JB Neufeld Cabernet Sauvignon
JB Neufeld Cabernet Sauvignon

JB Neufeld can be found through a variety of distributors. You can check out their distributor page.

You can also order direct from their site and feel free to contact Brooke for more details!

It’s Taste Washington Wine Month, so we will be featuring some great Washington wineries and vineyards throughout March. So check back as we visit some other regions in the state! Here are a couple of links in case you want to dig a little deeper into Washington wines.

As always be sure to follow us on Facebook, Instagram and Twitter to keep up to date on all of our posts.

12 Days of Wine Day 5 – JB Neufeld

Justin Neufeld is the winemaker for Gilbert Cellars. On his own he works on his JB Neufeld label, focusing on Cabernet Sauvignon. We spoke with Justin when we were in Yakima in July. He sources his fruit and he played with vineyard specific bottlings for a bit, and found that by blending fruit from multiple vineyards he could bring more depth to the wine. Different vineyards have different soils and aspects and the fruit ripens differently, bringing different notes to the wine.

Justin of JB Neufeld at Gilbert Cellars in Washington's Yakima Valley AVA
Justin of JB Neufeld at Gilbert Cellars

2015 Cabernet Sauvignon – Yakima Valley from JB Neufeld

JB Neufeld Cabernet Sauvignon
JB Neufeld 2015 Cabernet Sauvignon

Brooke Neufeld was kind enough to send me the vineyard breakdown for this vintage.

The vineyard compilation for 2015 was: -38% Dineen Vineyard -38% DuBrul Vineyard -17% Two Blondes Vineyard -7% Conley Vineyard.

Map Yakima Valley 2019 courtesy of WineYakimaValley.org
Map Yakima Valley 2019 courtesy of WineYakimaValley.org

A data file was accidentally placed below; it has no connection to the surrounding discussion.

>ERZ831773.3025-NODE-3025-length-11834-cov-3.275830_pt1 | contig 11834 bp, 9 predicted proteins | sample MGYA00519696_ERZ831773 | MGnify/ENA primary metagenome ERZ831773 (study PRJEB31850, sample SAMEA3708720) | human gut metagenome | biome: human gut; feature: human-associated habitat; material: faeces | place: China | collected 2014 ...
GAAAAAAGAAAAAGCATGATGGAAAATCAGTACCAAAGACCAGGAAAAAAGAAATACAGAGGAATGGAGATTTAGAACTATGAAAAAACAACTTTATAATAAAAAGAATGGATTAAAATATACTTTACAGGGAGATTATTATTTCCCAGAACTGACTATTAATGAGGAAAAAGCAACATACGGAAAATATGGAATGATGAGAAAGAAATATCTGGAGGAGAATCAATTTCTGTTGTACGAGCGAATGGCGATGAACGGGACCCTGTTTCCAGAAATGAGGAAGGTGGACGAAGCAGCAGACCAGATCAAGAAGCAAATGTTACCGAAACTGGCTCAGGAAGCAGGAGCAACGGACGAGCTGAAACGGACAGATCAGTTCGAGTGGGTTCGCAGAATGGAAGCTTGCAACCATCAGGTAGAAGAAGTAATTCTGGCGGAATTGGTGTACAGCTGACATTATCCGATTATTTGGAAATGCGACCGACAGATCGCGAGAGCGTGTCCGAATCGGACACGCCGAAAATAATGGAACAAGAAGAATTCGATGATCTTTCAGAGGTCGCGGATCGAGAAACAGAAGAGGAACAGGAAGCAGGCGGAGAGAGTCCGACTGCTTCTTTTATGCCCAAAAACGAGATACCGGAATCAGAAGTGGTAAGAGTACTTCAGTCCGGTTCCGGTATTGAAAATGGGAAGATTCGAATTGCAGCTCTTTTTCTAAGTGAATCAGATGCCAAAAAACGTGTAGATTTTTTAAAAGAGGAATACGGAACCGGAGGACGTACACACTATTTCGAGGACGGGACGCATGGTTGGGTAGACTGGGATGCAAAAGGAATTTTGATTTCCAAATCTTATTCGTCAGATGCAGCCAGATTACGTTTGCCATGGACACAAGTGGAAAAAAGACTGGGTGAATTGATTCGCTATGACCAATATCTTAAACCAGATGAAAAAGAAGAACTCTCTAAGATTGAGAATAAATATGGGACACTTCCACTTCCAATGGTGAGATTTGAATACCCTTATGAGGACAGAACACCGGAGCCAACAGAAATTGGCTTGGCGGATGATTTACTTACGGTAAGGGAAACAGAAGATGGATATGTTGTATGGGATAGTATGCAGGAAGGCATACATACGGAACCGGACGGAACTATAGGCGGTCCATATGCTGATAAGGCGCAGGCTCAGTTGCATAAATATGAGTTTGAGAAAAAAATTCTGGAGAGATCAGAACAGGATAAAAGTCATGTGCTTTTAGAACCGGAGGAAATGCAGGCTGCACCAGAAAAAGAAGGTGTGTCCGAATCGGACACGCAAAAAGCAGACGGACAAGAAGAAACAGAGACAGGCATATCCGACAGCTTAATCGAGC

So to break this down, DuBrul is located north of Sunnyside (in the Prosser area) so around the middle of the valley. Dineen and Two Blondes are located further west, north of Zillah and Conley Vineyard is on the far end of the valley near the city of Yakima. So you can see that these vineyards are likely to have different character notes in the fruit.

This wine is not listed on their website. The current release is the 2016. But…Brooke told me they have a case of this left at the winery…so…if you want a bottle you should act quickly!

The Tasting

JB Neufeld Cabernet Sauvignon
JB Neufeld 2015 Cabernet Sauvignon

This wine is smoother than expected. Tannins hit your gums but smooth quickly, leaving a bit of a buzz in your mouth. The wine feel cool and lifts on the palate. Red fruit dominates up front with cranberry, red currant and pomegranite. A set of tasting notes I came across mentioned blackberry, basil and fennel on the nose, and I get all that if I breath deeply.

This wine sits at 14.7%. Yep, it sounds big, but it is smooth. While I don’t know the price on this from the winery (you’ll have to call and ask Brooke) the 2016 vintage will set you back $35.

The Pairing

So with those thoughts of fennel and basil, I whipped up a salad of fresh shaved fennel, basil, olive oil, fresh orange juice, salt, pepper and orange zest. Heaven! We had Steak and Stout pies with this and it was lovely. With bleu cheese? Divine, as well as with blackberries and dark chocolate.

Steak and stout pies, fennel salad, potatoes and peas

We will have more on our visit with Justin coming soon. In the meantime, you can check out the highlights of our visit in The Scenic Route – Part 4 Naches Heights and the Yakima Valley

On to Day 6 – Our halfway point!

Come back tomorrow! We will reveal another great wine as we slide into our half way point on our 12 Days of Wine!

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The Scenic Route – Flash Tour 2019 Part 4 – Naches Heights and Yakima Valley

Wilridge Sunrise Washington Naches Heights AVA

Day 5

What were we thinking!? A sunset shoot, followed by a sunrise shoot in Washington! Days here are longer. In July they are about 15 hrs. Sunset was 8:57 pm and sunrise is about 5:15 am. At least today we did not have a ton of driving to do.

Wilridge Vineyard in Naches Heights AVA at Sunrise
Wilridge Vineyard in Naches Heights AVA at Sunrise